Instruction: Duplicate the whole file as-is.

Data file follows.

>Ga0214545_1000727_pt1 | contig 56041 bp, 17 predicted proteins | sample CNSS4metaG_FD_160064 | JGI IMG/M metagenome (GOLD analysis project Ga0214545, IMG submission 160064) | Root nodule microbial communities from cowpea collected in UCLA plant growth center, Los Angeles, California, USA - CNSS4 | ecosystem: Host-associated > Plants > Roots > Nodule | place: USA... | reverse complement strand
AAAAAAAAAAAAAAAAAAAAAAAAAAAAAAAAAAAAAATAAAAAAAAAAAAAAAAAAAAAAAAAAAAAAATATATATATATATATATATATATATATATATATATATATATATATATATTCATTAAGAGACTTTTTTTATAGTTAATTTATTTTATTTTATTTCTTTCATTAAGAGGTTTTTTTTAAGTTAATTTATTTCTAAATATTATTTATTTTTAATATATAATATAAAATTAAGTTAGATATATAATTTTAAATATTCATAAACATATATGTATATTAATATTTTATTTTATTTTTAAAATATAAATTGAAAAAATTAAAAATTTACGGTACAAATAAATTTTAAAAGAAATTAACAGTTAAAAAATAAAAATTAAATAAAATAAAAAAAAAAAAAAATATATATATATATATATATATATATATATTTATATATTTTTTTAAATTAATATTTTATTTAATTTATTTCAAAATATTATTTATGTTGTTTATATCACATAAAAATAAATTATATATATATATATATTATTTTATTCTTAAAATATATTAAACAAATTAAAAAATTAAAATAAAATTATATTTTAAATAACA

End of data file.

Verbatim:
>Ga0214545_1000727_pt1 | contig 56041 bp, 17 predicted proteins | sample CNSS4metaG_FD_160064 | JGI IMG/M metagenome (GOLD analysis project Ga0214545, IMG submission 160064) | Root nodule microbial communities from cowpea collected in UCLA plant growth center, Los Angeles, California, USA - CNSS4 | ecosystem: Host-associated > Plants > Roots > Nodule | place: USA... | reverse complement strand
AAAAAAAAAAAAAAAAAAAAAAAAAAAAAAAAAAAAAATAAAAAAAAAAAAAAAAAAAAAAAAAAAAAAATATATATATATATATATATATATATATATATATATATATATATATATATTCATTAAGAGACTTTTTTTATAGTTAATTTATTTTATTTTATTTCTTTCATTAAGAGGTTTTTTTTAAGTTAATTTATTTCTAAATATTATTTATTTTTAATATATAATATAAAATTAAGTTAGATATATAATTTTAAATATTCATAAACATATATGTATATTAATATTTTATTTTATTTTTAAAATATAAATTGAAAAAATTAAAAATTTACGGTACAAATAAATTTTAAAAGAAATTAACAGTTAAAAAATAAAAATTAAATAAAATAAAAAAAAAAAAAAATATATATATATATATATATATATATATATTTATATATTTTTTTAAATTAATATTTTATTTAATTTATTTCAAAATATTATTTATGTTGTTTATATCACATAAAAATAAATTATATATATATATATATTATTTTATTCTTAAAATATATTAAACAAATTAAAAAATTAAAATAAAATTATATTTTAAATAACA